Mario Draghi has promised to do what it takes to save the euro. Markets are doubtful (video) – but the logical conclusion of the European Central Bank boss’s justification for action is that the ECB should be shorting German bonds – Short View column here.
The post-Draghi recovery has stalled. To recap: last Thursday ECB president Mario Draghi said the central bank is ready to do whatever is needed to save the euro, and markets went wild.
The markets are more nuanced today.
- The euro is down (perhaps rationally: if the euro solution is to print money, debasement offsets the continued existence of the currency). Just as important for the technically-minded is that the euro failed to break its 30-day moving average, at $1.237.
- The German 2-year yield has set a new low, coming close to -0.1% before recovering a little. Flight capital, in other words, is still headed for Germany. Longer dated German bond yields remain wider than last week, but are still tighter than at the start of July. There is not much confidence that Draghi will succeed in the face of the Bundesbank’s opposition.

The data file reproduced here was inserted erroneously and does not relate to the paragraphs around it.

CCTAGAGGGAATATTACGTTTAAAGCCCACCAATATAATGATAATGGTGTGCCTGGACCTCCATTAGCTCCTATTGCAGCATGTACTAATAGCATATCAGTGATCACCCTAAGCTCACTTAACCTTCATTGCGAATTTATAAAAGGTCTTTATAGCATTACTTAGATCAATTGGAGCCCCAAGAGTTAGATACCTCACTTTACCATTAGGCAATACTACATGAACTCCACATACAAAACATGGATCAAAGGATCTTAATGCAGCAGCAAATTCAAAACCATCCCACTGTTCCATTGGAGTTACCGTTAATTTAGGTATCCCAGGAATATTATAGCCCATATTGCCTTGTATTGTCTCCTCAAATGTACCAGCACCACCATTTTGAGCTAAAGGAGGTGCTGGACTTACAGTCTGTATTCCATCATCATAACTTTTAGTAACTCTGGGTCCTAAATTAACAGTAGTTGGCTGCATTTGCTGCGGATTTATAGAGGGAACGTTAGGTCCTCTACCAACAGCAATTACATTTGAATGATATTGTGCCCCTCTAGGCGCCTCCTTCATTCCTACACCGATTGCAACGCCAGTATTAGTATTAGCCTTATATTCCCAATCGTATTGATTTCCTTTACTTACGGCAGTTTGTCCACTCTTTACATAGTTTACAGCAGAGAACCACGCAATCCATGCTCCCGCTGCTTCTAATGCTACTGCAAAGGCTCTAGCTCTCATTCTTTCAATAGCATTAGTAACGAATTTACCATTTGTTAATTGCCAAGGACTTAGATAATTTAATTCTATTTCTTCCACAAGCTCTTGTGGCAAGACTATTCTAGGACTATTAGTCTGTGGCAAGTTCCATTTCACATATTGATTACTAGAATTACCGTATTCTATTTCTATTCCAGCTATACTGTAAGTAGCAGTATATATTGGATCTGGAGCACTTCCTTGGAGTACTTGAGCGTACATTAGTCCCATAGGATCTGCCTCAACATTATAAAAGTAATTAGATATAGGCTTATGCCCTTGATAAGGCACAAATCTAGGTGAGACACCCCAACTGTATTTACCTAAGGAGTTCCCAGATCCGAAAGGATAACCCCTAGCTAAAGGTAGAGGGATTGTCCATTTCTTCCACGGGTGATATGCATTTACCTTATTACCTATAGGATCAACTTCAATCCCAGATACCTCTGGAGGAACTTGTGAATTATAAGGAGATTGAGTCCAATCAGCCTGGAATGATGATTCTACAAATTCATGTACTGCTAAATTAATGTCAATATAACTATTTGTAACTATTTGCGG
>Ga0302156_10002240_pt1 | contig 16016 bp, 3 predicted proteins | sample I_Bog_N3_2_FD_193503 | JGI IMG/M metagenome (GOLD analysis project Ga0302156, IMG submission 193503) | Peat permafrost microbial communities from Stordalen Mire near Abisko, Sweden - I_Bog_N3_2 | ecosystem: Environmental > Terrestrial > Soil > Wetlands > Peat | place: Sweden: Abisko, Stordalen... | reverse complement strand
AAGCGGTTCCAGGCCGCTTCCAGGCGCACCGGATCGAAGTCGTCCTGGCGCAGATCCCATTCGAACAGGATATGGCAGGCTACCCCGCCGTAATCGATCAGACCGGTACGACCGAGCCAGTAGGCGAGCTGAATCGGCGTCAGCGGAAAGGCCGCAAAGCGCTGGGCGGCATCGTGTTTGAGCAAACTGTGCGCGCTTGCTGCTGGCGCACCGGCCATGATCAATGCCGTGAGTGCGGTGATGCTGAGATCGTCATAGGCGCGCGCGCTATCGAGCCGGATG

- On the plus side, Spanish yields continue to improve, with the 10-year having now plunged a full percentage point since last Tuesday, and short-dated yields also dropping sharply. Again, though, things remain worse at the end of July than they were at the start.
The two most important eurozone charts after the turn
Humphrey-Hawkins testimony is not always a non-event. Six years ago, Ben Bernanke used his first Humphrey-Hawkins testimony to signal to the market that the steady rise in the Fed Funds target rate was going to end at 5.25 per cent. That seems an impossibly long time ago now, as does the last big surge in the S&P 500 during the “fool’s rally” of the mid-naughties, which that testimony provoked.
Today’s testimony, however, does indeed appear to have been a non-event, as accurately predicted by Mike Mackenzie, deputising for James Mackintosh, in Monday’s Short View: